Tuesday, 29 January 2008

Celebrate Winter Gathering

I've entertained a lot over the years, but my favorite event to host is the Winter Sleighride Gathering that I used to do -- before global warming made New England winters almost tropical! :) The evening would start off with my friends and I taking a moonlit horsedrawn sleighride, accompanied by lots of blankets and flasks of blackberry brandy to keep warm. And then...good food, good drink, good friends and a great evening!

Unfortunately this gathering requires a lot of last minute preparation and assembly, so be sure to gather your best friends in the kitchen as soon as you return!

Ambiance and setting:
  • Before you leave on the sleighride, set some mulled or spiced cider on low in the crockpot (spiked or not -- your choice). When you return, turn the crockpot to high, take off the cover and enjoy the aroma as it wafts through the house. (Make sure to keep a ladle and cups near the crockpot as everyone will be enjoying this drink.)
  • No bright lights for this gathering. Turn on a few lamps with low wattage (40 or 60 kw) bulbs. Candles should be everywhere, and be sure to leave plenty of matches out in the open so your guests can help to light the scene.
  • Everything should be ready to light a fire in the fireplace. You don't want to be messing with kindling when your guests are waiting for food!

To eat:

  • Baked brie with fruit and crackers - There are many, many variations on baked brie. I generally do one on the sweet side and one on the savory side. Serve with plenty of gourmet crackers and pear and apple slices. (Be sure to toss the pear and apple slices with lemon juice to keep them from turning brown.)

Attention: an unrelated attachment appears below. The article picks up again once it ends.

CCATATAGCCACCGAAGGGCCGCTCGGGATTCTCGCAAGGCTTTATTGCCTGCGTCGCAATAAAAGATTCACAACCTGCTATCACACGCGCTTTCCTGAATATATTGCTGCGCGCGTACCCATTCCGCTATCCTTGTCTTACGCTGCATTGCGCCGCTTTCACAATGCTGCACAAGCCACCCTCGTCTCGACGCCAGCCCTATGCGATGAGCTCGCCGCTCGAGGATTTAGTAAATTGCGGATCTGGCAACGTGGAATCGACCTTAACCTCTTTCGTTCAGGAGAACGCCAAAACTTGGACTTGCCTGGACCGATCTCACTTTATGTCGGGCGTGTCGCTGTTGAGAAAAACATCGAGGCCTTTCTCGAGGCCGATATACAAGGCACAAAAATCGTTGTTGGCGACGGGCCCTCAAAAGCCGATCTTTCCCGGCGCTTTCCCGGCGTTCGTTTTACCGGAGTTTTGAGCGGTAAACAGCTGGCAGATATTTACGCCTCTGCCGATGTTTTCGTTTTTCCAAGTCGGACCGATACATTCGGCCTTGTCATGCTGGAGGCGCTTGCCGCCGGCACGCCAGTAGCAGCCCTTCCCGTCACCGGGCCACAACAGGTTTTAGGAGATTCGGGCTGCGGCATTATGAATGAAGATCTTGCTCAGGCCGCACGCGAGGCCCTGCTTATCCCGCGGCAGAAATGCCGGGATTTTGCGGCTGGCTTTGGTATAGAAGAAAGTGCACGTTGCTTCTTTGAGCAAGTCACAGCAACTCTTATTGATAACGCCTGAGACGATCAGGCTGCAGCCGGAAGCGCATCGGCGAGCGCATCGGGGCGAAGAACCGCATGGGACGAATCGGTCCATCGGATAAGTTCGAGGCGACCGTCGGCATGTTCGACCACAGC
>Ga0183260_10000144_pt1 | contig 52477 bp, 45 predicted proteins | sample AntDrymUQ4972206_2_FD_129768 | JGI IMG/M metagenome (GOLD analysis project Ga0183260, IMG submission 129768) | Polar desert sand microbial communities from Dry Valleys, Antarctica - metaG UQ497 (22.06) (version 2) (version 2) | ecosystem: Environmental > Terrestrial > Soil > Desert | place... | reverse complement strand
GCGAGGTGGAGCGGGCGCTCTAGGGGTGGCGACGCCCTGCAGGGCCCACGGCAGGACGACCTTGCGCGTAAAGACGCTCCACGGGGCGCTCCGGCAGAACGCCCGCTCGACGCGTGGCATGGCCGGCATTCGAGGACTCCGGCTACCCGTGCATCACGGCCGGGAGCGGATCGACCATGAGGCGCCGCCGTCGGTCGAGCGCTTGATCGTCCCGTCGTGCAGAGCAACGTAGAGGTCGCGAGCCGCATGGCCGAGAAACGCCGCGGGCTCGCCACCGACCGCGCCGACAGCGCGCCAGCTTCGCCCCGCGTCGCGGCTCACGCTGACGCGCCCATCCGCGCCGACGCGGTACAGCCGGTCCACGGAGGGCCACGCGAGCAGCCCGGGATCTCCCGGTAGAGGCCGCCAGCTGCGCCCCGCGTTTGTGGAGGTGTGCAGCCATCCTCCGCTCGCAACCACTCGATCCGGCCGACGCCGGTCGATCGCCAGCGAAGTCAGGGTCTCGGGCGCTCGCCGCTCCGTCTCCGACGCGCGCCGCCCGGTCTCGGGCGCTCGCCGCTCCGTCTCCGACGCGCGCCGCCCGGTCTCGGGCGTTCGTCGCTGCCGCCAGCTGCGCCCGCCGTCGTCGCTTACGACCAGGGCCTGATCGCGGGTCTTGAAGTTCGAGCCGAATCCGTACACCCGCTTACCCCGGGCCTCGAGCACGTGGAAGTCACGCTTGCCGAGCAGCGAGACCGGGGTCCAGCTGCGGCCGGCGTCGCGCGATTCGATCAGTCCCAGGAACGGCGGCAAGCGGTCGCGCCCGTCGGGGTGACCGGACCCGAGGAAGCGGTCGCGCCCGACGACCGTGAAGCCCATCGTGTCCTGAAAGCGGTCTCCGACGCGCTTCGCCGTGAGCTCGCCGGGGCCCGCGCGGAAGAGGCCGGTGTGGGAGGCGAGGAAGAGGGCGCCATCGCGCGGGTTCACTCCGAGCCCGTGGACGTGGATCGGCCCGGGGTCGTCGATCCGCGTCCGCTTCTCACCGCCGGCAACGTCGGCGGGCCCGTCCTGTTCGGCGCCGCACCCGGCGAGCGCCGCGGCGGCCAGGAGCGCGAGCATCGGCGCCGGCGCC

• Cheese fondue (or Fondue au Fromage) with chunks of baguette or French bread for dipping. You can make the fondue before you leave and simply heat it in the fondue pots.
  • Croques Monseiur - Ahhh....I miss you, Julia Child!!! I make this by splitting a baguette or loaf of crusty french bread lengthwise and arrange the toppings. This can be done ahead of time and simply popped under the broiler when you are ready to serve. Leave this open-faced and cut into 1" slices.
  • Cheese and fruit platter - Use a variety of cheese and winter fruits (apples. pears, grapes). For a nice winter effect, use purple grapes. Keeping them in bunches, moisten them with cold water and then sprinkle granulated sugar on them to give the effect of ice or snow.
  • Chocolate fondue with strawberries and 1" cubes of poundcake for dipping
  • Spiced nuts

To drink:


  • Winter movie charades: Team up and act out movies whose main theme is "winter" such as "Home Alone", "Groundhog Day", "Fargo", "The Shining", "Snow Day", "Misery", "While You Were Sleeping", "Serendipity"...you get the idea!
  • Who Am I?: Have index cards ready with lots of winter items written on them such as "ice skates", "snow plow", "snowman", "shoven", "mittens", etc. Tape one to each guest's back. During the evening, they have to ask the other guests to give them clues as to what they are. Whoever figures it out by the end of the evening gets a prize!